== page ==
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Mumuleanu 14 / Urban Spaces 2
  • Prize of the “Built Architecture / Collective Housing Architecture” section
  • “Best 2020 Developer” Award

Mumuleanu 14 / Urban Spaces 2

Authors: Arh. Andrei Șerbescu, Arh. Adrian Untaru, Arh. Petra Bodea, Arh. Bogdan Brădățeanu, Arh. Mihail Filipenco

Structure project: Popp&Asociatii
Client: Urban Spaces
Antreprenor general: Ro Company Construct

Authors’ Comment

Bucharest's central areas face nowadays a fast and rather chaotic densification. While we believe that density can, and many times must be seen as a form of sustainability, we also admit that the relationship between habitation within an old urban fabric and the increase of its density is often a fragile one, as places might lose their character.

Our project is looking for an appropriate answer to this problem. It tries to mediate between different sizes and densities, in a central neighborhood with small streets, long, narrow plots and a puzzle of old and new buildings, of all types and scales, which is also not far from the socialist intervention of a large boulevard and its "curtain" of tall apartment blocks.

The project is built on Barbu Mumuleanu street at no 14, a long, narrow and twisted plot. The proposal consists in the successive placement along the site, from South to North, of 7 houses-like volumes, a community of 20 unique apartments. The building's imprecise outline opens less towards the street, and more towards the deep and diffused core which is often hidden between Bucharest’s old streets.

The elongated volume stretches from the street to the (deep) back of the site, and stays connected to the street through an access courtyard which runs along the site's western boundary. On the plot’s eastern side, the long and irregular strip of land is split in a sequence of private gardens.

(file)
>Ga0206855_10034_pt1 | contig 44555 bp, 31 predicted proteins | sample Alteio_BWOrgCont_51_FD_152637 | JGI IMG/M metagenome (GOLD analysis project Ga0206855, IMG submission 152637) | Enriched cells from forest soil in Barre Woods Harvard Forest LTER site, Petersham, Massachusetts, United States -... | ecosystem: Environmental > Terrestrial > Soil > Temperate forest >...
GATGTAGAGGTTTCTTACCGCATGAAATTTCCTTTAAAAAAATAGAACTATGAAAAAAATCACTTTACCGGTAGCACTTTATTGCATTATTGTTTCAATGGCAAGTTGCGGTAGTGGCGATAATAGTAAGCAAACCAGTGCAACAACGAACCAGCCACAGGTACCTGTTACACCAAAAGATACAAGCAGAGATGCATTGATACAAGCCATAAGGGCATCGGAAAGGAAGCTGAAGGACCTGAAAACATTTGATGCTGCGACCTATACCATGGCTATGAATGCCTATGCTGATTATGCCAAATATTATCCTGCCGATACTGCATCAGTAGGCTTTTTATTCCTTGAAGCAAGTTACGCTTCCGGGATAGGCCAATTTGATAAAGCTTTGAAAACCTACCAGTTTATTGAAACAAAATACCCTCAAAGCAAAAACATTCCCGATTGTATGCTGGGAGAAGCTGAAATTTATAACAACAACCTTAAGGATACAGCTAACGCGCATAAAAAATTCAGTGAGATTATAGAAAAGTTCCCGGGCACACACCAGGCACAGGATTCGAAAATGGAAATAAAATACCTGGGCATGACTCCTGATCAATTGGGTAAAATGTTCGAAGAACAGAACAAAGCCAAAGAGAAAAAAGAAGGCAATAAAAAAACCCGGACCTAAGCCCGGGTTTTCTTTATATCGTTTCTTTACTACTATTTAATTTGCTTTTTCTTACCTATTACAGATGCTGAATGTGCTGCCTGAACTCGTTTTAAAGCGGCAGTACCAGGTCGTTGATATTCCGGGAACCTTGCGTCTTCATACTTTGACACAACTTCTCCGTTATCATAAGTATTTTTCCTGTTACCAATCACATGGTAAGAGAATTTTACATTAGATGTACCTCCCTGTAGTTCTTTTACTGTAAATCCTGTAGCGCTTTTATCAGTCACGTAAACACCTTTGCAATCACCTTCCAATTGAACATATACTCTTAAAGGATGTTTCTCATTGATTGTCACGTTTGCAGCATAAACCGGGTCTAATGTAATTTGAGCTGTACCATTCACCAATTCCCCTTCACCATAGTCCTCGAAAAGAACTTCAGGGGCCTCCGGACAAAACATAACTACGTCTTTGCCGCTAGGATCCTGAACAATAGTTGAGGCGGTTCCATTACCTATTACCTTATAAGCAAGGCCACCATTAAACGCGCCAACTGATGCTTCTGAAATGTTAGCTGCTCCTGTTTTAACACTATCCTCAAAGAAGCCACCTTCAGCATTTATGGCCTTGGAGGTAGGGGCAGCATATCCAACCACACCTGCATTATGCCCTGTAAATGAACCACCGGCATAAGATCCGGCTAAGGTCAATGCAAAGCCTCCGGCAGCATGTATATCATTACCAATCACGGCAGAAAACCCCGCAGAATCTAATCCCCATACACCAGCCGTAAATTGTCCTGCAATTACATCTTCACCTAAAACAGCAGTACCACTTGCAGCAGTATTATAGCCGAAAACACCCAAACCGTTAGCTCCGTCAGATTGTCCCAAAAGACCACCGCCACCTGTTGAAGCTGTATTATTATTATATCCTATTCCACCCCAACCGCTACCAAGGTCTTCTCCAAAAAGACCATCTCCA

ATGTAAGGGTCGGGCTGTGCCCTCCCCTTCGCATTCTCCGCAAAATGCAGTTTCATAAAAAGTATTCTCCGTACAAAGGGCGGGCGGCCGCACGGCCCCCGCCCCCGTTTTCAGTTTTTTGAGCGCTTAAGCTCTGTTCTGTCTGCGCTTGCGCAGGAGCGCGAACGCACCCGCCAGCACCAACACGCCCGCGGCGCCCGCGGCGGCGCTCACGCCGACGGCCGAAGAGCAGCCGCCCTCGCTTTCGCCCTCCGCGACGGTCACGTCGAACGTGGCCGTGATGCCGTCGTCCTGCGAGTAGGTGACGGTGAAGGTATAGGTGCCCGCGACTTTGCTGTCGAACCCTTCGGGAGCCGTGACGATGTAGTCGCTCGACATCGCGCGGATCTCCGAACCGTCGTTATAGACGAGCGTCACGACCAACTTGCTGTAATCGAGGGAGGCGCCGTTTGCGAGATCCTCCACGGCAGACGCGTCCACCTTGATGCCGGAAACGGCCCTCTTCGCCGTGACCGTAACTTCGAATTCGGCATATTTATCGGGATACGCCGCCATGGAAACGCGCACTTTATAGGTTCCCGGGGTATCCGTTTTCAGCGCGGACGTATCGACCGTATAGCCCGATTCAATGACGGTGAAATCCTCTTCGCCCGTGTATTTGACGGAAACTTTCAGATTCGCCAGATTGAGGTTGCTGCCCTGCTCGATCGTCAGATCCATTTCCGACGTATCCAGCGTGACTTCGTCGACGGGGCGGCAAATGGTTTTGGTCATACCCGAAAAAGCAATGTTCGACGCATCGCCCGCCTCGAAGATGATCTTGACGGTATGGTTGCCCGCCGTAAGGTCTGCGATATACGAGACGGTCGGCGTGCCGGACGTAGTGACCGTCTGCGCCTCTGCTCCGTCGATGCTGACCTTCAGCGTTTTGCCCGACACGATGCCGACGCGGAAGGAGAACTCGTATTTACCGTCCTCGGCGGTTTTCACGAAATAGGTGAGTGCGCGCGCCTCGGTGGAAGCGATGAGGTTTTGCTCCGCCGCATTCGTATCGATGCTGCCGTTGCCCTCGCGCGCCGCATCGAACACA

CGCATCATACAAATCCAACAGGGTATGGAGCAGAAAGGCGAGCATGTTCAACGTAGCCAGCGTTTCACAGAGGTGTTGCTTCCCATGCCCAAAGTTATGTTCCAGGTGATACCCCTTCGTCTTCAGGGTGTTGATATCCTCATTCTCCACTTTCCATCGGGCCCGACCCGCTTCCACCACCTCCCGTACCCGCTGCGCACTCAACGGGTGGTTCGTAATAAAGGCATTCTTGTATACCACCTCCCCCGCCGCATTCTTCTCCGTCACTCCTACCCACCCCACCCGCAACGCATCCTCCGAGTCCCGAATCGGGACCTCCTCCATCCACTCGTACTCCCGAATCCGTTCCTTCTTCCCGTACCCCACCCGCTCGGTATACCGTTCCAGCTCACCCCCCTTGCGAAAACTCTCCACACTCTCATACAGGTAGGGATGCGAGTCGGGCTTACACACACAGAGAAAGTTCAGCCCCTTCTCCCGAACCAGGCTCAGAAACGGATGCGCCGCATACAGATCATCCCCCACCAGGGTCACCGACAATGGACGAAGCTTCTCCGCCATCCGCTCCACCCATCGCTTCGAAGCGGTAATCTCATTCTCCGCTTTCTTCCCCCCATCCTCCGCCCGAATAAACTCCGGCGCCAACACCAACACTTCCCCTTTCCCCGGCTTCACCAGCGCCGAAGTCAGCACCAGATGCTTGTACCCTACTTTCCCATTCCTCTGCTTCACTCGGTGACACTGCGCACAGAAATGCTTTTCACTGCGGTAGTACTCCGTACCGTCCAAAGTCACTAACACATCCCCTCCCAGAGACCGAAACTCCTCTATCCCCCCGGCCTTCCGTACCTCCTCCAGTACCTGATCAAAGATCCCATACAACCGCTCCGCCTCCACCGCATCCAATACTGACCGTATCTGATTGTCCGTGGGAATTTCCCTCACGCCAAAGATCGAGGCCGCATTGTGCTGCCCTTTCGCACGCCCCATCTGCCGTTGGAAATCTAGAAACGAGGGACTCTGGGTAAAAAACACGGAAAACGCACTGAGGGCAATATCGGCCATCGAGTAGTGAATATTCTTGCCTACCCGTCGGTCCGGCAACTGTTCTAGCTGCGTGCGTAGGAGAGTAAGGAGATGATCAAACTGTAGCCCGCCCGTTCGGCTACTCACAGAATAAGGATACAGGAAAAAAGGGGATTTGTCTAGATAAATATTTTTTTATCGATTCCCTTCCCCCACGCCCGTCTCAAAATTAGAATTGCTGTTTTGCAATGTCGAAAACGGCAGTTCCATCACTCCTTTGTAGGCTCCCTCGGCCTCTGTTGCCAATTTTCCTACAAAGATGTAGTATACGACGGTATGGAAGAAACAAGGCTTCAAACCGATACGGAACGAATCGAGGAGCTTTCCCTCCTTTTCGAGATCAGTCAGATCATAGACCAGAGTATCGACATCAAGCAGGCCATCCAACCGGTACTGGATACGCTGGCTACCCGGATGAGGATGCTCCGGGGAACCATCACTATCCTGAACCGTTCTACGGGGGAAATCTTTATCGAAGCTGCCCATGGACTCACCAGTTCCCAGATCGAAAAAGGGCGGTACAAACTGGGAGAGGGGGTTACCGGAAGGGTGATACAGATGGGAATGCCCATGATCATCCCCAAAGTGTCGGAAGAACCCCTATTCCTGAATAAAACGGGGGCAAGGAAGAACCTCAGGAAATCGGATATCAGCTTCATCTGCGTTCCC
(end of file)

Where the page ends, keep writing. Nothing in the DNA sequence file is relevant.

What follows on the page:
Between these two narrow gardens are therefore placed all the dwellings and their rooms, opening their doors and windows to both, receiving inside both the morning and the afternoon sun, each of them searching for its own proper space, orientation and proximity.

The access points' careful customization and the units' double orientation are borrowed from the characteristics of the wagon-type dwelling, a typical housing pattern in Bucharest's old central neighborhoods. The "wagon house" typology has been an important reference for the project. Thus, on the ground floor duplex apartments are entered directly from the common garden, like a series of maisonettes. On the second floor, an external corridor runs along the whole building, replicating the ground floor common garden’s appearance and aiming to become a genuine "alley" or elevated garden, through which all apartments from the 2nd and 3rd floor are accessed. Not only the communal western garden, but also the small private gardens on the east are replicated above, by the means of some winter gardens - loggias with movable glass enclosures - which allow for all apartments, down on the ground or above, to enjoy the same spatial sequence.

The project thus tries to work with a typological criteria and aims to respect and complete the neighborhood’s character, by attaching and overlapping dwellings with distinct, private entrances, with porches, gardens, terraces, or just open niches to the front west side garden, or to the intimate east side (back) garden.

Along with the searches for a typological specificity, the connection to the neighborhood's scale consisted also in fragmenting the building's mass in volumes with different heights. This was done as an attempt to connect the new building to the old ones and protect the urban fabric, while also allowing the light to pass through towards the neighbor.

At the same time, the project has searched to reclaim the plaster as a simple, yet beautiful façade material and technique. A very common and rich technique in Bucharest’s older architecture, it has recently almost disappeared, in a period when the whole city is being arbitrarily clad in colourful polystyrene. The plastering was applied and finished manually - all small errors were left visible, precisely because they enhance the beauty of the material. We believe that such "syncopes" complete the whole design’s expressiveness and may recover some of the "hand craft" techniques' lost qualities.

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